Final Thoughts

Final Thoughts

Written by Michael Cowden

Sheet prices are flattish, with hot-rolled coil averaging approximately $750-800 per ton ($37.50-40 per cwt) for the last month.

Should we start talking about mini-cycles within a new, higher normal? Or should we assume that prices will continue to resume their downward trek until we see the typical rebound in Q1 of the New Year?

The answer to that question hinges in no small part on demand. I’ll get back to that in a minute. But let’s first look at just how wild this period of radically boring prices has been compared to the volatility we’ve grown used to.

The chart below shows the week-over-week (WoW) change in hot-rolled coil prices in 2022 year-to-date.

FT HRC f2 9 27 22

HRC prices hit a post-Ukraine war peak of $1,480 per ton in late April. Prices fell an average of ~$45 per ton per week from then until the end of July.

What has happened since? Price hikes, maintenance idlings, and furnace idlings haven’t stopped the slide entirely. But they have succeeded in slowing it. HRC prices have since the beginning of August fallen at a rate of only $7 per ton per week.

Why is that remarkable? Look at the chart below, which show WoW changes in HRC prices since 2019.

FT HRC f1 9 27 22

We haven’t seen a period of stability like this since July 2020, when the market – whether it realized it or not – was bottoming out before a snapback in demand sent prices soaring higher.

It’s hard to look at recent stock market gyrations, dire warnings about recession in Europe, and conclude that prices are about to shoot upward like they did in the summer of 2020. And I’ve in past columns noted the risks posed by more bearish sentiment and the potential for lower scrap prices in October. But I want to be clear the music hasn’t stopped on demand.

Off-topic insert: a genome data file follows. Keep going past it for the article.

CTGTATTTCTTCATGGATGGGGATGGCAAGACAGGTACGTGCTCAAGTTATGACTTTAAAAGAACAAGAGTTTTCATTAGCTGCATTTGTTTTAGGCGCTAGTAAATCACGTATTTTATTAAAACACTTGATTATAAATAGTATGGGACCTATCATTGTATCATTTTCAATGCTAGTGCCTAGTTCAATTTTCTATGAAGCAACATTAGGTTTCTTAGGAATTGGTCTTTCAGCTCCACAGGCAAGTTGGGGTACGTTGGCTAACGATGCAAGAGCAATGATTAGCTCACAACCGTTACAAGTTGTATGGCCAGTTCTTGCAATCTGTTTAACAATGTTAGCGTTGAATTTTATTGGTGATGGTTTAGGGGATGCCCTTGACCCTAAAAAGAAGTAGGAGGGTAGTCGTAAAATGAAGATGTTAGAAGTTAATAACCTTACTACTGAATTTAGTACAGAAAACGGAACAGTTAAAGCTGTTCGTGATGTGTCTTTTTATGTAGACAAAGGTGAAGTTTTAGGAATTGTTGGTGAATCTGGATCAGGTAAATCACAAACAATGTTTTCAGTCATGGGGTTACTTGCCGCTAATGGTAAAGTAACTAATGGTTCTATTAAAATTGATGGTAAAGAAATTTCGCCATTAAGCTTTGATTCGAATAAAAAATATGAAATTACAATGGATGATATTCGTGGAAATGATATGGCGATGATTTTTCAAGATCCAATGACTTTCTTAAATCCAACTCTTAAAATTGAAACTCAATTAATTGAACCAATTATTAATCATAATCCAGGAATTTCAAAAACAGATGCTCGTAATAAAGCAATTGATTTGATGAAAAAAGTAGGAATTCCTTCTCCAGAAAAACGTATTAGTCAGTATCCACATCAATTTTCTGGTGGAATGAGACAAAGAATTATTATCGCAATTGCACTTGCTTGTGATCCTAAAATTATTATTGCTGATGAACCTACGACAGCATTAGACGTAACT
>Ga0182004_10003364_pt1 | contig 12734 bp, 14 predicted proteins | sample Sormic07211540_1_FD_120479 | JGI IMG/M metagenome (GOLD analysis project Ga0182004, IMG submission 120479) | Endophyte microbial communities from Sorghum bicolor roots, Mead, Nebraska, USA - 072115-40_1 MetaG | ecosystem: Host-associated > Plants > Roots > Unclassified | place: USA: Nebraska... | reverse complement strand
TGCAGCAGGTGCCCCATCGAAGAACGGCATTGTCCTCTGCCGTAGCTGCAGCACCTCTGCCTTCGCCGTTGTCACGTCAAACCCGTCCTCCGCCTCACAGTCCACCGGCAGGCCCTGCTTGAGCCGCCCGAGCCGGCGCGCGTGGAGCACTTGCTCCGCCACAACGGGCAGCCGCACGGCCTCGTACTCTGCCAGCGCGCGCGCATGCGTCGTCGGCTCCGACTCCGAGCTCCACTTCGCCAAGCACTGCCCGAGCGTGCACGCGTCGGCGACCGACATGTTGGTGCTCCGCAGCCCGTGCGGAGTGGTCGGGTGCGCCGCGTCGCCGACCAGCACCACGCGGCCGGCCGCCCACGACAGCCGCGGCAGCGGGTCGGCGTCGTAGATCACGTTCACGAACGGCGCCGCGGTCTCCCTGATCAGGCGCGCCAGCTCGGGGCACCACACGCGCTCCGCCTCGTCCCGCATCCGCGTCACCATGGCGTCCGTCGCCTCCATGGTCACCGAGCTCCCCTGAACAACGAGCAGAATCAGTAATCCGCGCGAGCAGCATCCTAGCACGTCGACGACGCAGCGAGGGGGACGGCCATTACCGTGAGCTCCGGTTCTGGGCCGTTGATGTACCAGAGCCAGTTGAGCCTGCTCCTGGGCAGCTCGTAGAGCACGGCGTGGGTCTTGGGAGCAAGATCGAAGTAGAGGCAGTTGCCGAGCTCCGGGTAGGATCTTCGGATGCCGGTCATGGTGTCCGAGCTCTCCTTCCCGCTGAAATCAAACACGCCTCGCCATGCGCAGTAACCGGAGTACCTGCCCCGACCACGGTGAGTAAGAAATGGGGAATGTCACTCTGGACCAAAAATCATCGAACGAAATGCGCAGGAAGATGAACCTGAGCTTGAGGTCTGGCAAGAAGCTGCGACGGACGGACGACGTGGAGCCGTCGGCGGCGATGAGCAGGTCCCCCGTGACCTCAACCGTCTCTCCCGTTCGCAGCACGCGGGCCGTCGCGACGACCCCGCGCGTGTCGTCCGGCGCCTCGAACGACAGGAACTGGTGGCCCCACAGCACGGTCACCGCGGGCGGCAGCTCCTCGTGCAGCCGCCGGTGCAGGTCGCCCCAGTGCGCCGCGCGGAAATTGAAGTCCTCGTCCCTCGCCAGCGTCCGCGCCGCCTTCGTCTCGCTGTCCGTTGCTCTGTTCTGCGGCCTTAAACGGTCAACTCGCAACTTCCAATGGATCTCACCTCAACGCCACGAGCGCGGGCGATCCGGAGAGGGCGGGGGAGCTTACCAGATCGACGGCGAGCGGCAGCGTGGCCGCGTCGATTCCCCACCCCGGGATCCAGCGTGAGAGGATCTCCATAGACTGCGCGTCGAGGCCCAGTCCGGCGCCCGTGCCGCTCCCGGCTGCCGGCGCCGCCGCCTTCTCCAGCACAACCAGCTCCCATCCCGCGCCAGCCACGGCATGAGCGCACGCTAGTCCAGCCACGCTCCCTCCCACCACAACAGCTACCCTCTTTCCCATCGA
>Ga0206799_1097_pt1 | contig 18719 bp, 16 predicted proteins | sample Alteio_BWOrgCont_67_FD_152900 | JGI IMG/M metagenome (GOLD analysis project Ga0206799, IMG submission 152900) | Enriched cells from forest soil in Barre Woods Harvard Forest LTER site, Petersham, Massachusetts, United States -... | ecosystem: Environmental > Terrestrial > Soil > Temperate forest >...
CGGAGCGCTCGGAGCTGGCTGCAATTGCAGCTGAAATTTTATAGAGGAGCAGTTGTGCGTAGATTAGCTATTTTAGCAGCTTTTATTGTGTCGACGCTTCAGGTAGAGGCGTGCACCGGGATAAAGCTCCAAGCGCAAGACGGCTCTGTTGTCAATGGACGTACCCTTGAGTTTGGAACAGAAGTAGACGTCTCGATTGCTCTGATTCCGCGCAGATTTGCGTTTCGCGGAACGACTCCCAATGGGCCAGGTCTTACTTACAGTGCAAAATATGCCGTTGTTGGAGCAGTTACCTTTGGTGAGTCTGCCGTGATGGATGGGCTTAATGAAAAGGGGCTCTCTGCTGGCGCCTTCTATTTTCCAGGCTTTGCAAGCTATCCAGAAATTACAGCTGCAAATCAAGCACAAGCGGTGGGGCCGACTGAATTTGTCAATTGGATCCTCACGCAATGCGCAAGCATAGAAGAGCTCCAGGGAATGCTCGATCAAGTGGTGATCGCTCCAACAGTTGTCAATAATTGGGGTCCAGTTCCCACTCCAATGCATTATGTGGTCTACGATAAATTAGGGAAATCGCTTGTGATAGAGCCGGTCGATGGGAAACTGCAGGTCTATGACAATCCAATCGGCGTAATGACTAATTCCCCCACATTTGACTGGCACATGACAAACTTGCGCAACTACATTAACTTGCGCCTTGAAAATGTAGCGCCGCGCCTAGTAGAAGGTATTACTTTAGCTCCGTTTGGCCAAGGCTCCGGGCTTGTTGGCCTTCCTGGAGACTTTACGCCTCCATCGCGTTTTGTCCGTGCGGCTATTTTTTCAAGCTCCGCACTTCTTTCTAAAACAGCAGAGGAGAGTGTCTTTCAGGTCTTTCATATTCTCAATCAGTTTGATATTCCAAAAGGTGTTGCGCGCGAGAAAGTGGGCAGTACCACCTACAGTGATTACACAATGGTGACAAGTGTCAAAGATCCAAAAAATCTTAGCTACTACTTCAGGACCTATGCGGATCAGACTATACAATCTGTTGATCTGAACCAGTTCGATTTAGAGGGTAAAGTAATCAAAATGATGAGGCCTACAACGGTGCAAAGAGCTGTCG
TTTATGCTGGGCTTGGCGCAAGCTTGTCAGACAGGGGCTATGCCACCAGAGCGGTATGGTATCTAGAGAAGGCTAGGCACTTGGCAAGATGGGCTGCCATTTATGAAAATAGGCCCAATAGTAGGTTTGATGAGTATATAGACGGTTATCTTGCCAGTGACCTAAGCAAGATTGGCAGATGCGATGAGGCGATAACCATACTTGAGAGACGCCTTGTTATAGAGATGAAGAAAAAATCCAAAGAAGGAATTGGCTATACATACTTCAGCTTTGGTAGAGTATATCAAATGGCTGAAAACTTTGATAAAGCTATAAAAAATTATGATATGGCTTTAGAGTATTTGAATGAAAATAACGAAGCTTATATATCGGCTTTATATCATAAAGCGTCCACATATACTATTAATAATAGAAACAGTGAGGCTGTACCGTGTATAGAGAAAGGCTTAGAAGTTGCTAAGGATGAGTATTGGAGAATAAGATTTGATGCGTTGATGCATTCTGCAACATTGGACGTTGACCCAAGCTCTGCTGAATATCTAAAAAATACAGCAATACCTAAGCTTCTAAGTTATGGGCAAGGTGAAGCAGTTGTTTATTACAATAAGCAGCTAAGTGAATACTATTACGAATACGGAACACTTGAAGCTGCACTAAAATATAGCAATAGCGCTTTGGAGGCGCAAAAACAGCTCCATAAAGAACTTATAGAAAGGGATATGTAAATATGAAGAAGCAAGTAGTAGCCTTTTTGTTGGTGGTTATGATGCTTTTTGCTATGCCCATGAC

On SMU’s monthly call with HARDI’s Sheet Metal/Air Handling Council, the consensus was that prices would continue dragging along roughly where they’ve been for the last month. The outlook varied by region. Markets in the Northeast and Mid-Atlantic were reported to be slow, those in the Great Lakes and Midwest broadly steady, and those in the Southeast and West strong. In short, no one said the sky was falling.

Most HARDI members didn’t predict a turnaround before the end of the year. But some noted that the full impact of blast furnace idlings by US Steel had yet to be realized in the market. And they also noted that a strike or lockout at the Pittsburgh-based steelmaker, which is still engaged in contentious negotiations with the United Steelworkers union, could surprise to the upside.

For now, I’m hoping that things will drag along roughly where they’ve been. After the last two years, boring (in prices and in politics) is the new black as far as I’m concerned. That said, steel prices rarely sit still for long. They’re either moving up fast or falling hard. Which begs the questions, what’s the next market shock that will send them shooting higher or lower?

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By Michael Cowden,

Michael Cowden

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